You see, at just the right time, when we were still powerless, Christ died for the ungodly. Very rarely will anyone die for a righteous person, though for a good person someone might possibly dare to die. But God demonstrates his own love for us in this: While we were still sinners, Christ died for us.

(Romans 5:6-8)

 

“My People” — Redemption in Poetry on Inauguration Day

My favorite poem hangs in my bedroom just above an old, olive green foot locker and to the right of my Abuelo’s guitar. Even though I’ve been known to jokingly call Mary Oliver my “spirit animal” and I’ve had a Shakespeare anthology in my purse for the last few weeks, the poem isn’t either of theirs.

It’s an unassuming poem typed on regular white printer paper; its edges are frayed from IMG_8563.JPGbeing tucked into my journal as I’ve moved and traveled around the world over the last several years. I’ve become accustomed to carrying it with me because it speaks so deeply to both my heart and my roots.

This poem was handed in as a homework assignment four years ago by the only student I’ve ever almost had to call the cops on. When she wrote it, this student was fifteen and ohhhh, she was one of the toughest girls I’d ever met. At the time, I was a young, incredibly naive teacher and my classroom antics regularly illicited looks from her that could’ve killed. For two years, we battled each other– one strong willed Latina against another. And not long after my student handed in this poem, life became unmanageable and she had to leave high school for reasons beyond her control.

But several years later, she has reenrolled at the Street School for this semester. Today, she sat across from me at the long table in my classroom, her nose buried in a book and a familiar, sly smile on her face. She’s a different woman today than when I met her five years ago, when she wrote this poem in sophomore English, or even two years ago when she and I finally called a “truce” after finding common ground in tragedy at DSS.

Today when I looked into her eyes during English, I saw the softness and a hope that only a relationship with Christ can bring, along with a renewed passion for education and a sense of maturity brought on by a few difficult years out of school.

Having her back in my classroom after watching her fight for her future these last few years has proven to me that she is my hero. She is hardworking and determined, fire-y, yet kind, emotionally strong and incredibly hopeful. She is everything that makes me proud to be Latina– the great-granddaughter of immigrants who came to America from Mexico in a cattle car, dreaming of a better life for their children, for my father, for me.

When I looked into her eyes today, I could still see the sorrow that comes with being separated from her family back in Mexico– a sense of sorrow that has been there since we met. But above that, I can see the story of redemption the Lord is writing for her, her family, and the family she will likely one day mother. Through education and grace, Jesus is bringing hope for a future different than the fearful past she has lived.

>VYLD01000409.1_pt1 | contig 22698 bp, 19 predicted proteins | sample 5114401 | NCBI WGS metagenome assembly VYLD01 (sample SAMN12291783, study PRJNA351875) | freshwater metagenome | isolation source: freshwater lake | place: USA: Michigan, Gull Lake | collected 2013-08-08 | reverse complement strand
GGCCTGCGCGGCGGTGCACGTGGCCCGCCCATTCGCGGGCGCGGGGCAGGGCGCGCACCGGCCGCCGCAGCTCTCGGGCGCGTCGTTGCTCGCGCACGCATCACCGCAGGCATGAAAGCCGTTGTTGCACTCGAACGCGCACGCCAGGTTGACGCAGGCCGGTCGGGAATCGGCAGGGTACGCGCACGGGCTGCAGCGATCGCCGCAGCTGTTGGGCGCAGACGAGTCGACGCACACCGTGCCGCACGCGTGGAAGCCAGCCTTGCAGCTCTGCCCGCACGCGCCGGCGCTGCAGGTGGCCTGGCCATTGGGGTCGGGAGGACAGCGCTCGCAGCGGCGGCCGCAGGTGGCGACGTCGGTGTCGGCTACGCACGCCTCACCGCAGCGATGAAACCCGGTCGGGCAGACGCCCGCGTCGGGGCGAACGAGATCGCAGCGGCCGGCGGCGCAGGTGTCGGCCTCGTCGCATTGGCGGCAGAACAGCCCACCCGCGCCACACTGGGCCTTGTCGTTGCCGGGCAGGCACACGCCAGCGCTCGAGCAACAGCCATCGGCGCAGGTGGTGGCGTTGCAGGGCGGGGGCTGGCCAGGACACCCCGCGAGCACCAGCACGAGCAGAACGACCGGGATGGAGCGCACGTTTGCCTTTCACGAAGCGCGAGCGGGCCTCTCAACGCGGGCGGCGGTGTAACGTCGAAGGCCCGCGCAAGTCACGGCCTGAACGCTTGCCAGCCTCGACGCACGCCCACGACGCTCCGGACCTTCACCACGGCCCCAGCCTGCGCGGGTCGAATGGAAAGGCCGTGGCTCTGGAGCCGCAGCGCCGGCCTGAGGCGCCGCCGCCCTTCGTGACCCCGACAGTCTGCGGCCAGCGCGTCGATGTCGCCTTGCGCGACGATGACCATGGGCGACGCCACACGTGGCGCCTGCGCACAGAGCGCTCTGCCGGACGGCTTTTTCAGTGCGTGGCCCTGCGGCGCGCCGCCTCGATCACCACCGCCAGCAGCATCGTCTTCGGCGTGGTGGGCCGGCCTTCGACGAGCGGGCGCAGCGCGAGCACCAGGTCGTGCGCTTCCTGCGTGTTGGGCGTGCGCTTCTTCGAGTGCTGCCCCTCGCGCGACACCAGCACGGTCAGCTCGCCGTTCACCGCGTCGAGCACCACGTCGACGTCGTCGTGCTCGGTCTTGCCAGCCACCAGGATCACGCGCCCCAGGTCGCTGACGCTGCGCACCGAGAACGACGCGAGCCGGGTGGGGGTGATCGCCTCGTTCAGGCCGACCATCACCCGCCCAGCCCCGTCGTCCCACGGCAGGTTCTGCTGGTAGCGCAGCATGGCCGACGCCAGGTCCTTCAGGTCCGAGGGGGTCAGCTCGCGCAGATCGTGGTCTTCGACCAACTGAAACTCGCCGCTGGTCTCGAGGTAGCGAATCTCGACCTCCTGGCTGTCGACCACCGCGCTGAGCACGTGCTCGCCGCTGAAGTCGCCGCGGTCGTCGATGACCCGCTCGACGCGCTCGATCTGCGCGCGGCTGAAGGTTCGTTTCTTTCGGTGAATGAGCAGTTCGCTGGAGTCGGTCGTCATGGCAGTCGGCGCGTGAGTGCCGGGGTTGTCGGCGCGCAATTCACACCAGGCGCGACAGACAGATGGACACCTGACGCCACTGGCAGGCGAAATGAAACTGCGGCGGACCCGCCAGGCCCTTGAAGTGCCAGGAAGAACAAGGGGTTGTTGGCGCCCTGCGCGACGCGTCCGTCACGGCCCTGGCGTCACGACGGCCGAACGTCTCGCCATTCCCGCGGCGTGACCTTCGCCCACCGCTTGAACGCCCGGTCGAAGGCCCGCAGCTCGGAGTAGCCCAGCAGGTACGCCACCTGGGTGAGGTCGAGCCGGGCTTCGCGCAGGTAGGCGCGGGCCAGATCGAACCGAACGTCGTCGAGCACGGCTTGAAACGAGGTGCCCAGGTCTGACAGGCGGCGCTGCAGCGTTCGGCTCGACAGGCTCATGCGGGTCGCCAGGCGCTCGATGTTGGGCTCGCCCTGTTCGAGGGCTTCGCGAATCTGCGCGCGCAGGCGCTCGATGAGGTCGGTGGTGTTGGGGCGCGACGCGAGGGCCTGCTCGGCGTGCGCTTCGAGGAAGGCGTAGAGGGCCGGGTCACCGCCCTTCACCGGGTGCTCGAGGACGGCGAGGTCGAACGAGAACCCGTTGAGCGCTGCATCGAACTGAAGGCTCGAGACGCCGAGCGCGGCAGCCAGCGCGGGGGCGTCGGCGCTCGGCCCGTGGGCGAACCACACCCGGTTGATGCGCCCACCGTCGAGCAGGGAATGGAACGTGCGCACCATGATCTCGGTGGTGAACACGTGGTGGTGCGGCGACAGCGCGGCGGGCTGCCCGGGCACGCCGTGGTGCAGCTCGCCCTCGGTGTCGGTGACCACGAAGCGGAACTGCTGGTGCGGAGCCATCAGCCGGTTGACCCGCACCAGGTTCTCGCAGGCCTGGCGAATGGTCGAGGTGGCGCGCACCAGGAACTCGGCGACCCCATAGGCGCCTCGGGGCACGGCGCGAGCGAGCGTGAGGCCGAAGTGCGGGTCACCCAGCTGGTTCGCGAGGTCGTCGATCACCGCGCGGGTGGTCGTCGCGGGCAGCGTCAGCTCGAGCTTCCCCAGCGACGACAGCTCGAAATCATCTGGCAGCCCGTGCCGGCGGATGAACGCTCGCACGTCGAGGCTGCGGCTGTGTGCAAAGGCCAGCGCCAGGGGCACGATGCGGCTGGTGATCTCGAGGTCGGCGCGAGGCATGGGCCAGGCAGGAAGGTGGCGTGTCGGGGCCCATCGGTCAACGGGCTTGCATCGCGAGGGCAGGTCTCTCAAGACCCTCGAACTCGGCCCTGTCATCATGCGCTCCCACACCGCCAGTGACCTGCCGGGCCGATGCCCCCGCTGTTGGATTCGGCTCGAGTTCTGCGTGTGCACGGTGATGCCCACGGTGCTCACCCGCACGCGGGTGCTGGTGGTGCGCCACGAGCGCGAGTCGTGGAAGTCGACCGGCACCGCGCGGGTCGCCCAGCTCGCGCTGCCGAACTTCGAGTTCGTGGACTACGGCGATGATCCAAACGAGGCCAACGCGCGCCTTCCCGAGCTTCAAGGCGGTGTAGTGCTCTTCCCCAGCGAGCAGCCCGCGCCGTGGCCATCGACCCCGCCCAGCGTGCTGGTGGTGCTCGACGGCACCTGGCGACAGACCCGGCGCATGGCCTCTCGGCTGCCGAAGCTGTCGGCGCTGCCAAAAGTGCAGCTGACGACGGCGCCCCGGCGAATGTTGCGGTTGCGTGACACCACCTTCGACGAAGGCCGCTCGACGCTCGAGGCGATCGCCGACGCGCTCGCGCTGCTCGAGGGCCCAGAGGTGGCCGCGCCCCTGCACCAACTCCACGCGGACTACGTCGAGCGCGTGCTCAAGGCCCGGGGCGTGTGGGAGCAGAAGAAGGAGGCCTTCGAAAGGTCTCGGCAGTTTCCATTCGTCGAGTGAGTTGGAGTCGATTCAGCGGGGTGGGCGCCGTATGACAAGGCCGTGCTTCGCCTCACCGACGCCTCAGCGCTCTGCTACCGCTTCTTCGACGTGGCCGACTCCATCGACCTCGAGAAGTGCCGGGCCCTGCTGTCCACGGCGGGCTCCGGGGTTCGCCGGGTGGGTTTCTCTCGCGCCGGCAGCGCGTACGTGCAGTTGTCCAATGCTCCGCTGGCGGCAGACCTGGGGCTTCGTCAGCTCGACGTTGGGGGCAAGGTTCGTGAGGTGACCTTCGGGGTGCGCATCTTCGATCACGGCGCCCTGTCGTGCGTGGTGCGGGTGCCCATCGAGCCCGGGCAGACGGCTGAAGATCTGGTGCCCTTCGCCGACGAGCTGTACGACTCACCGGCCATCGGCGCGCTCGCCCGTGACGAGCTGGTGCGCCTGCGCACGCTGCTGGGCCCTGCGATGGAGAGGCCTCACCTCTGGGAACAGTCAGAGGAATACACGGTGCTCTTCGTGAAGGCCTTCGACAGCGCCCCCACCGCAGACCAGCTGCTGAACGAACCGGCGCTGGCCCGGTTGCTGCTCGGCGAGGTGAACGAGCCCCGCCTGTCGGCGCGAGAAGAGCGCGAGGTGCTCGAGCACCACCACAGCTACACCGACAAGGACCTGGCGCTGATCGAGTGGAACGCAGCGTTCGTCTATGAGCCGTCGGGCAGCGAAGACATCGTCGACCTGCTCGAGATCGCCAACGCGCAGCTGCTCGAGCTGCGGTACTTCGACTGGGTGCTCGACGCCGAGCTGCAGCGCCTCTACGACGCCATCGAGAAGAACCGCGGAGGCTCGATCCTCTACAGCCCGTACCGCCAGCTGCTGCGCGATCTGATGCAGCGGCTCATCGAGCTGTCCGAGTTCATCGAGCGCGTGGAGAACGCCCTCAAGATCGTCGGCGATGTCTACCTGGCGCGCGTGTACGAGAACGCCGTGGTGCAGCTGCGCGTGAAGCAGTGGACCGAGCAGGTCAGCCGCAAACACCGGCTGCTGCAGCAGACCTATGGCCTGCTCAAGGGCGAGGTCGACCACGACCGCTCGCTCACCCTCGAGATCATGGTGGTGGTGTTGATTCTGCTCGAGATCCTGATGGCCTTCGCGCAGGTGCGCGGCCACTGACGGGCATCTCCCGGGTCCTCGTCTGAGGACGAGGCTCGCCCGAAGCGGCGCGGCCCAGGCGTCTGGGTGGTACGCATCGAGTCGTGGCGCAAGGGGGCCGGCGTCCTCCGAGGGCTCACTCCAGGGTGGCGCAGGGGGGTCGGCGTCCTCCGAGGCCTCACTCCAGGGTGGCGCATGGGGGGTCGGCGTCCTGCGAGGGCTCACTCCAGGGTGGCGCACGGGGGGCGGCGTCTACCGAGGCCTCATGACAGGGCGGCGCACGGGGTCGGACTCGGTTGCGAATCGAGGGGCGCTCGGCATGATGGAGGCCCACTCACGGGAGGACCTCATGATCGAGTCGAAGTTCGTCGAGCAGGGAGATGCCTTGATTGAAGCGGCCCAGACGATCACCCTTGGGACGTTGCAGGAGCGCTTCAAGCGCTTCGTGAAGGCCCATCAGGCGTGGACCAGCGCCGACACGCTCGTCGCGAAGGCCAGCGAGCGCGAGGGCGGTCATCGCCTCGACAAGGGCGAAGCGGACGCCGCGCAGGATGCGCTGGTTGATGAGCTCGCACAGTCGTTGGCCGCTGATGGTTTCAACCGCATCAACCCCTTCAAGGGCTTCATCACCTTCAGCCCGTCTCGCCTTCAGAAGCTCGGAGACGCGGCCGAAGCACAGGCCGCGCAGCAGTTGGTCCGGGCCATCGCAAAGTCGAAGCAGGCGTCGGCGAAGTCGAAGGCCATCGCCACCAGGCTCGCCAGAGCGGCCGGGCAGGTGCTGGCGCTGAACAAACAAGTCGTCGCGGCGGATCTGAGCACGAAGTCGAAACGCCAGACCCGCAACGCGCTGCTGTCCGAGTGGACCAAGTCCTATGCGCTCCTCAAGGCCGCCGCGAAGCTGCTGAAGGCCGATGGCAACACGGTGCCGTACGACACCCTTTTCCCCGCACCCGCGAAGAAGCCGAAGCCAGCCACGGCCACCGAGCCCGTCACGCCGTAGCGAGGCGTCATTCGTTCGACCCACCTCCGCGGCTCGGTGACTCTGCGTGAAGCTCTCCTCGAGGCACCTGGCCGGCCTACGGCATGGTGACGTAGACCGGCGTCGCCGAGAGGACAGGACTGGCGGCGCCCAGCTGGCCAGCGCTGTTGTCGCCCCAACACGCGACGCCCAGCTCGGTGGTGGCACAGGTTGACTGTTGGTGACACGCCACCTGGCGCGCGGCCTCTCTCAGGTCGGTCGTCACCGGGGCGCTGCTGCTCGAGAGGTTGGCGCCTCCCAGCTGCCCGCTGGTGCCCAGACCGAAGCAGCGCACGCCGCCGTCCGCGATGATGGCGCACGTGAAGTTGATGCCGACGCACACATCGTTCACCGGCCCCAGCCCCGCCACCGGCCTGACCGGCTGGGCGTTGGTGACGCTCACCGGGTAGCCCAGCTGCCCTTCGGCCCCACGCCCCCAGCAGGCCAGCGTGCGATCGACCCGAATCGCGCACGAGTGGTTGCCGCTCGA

I don’t know that there has ever been a more pertinent time for her poetic words to be shared than on this Inauguration Day. These are the words of a once terrified, angry young woman– one who hid behind an incredibly hard exterior because she saw fear as weakness, and weakness an impossibility if she and her family were going to survive in America. These are the words of a young woman finding her way through unspeakable circumstances, strife, and loss, yet still choosing to fight for possibility because she knows the God who fights for her.

So on this day, whether you’re celebrating a political victory or mourning what seems like a societal loss, I pray that the Lord grants you an eternal perspective today, as well as the grace to love our sojourning brothers and sisters well. May we love and care for our fellow sojourners, since we ourselves are exactly that.

My People

“Wake up, listen to the Mexican music,

It’s not made of tunes and rhythms.

Listen closely.

It’s the person in your yard working hard, making noise,

He who woke up early to feed his kids and didn’t have time to worry about himself.

The sweat on his forehead is honor, the dirt on his hands effort,

The money in his pocket is an everyday goal and freedom is just a word.

Fallen dreamers in the middle of a desert just to chase the uncatchable dream–

“The land of the free”.

Sunburns tell stories,

Cries tell the worries of my people.

Everyday they struggle, living in fear:

Sirens,

Bosses,

Discrimination for being a different color and race.

These people think we came to take their jobs,

The jobs that always pay my people less.

Raising their children in what they would never imagined their home place,

My people saying, “I’m Latino and not Mexican,” ’cause they’re scared to represent.

The day will come when we can get along.

It might be months, years, or even decades,

But we will rise through.

Someday, they will stop labeling my people criminals just for being dreamers…”

“Let brotherly love continue. Do not neglect to show hospitality to strangers, for thereby some have entertained angels unaware.”

(Hebrews 13:1-2)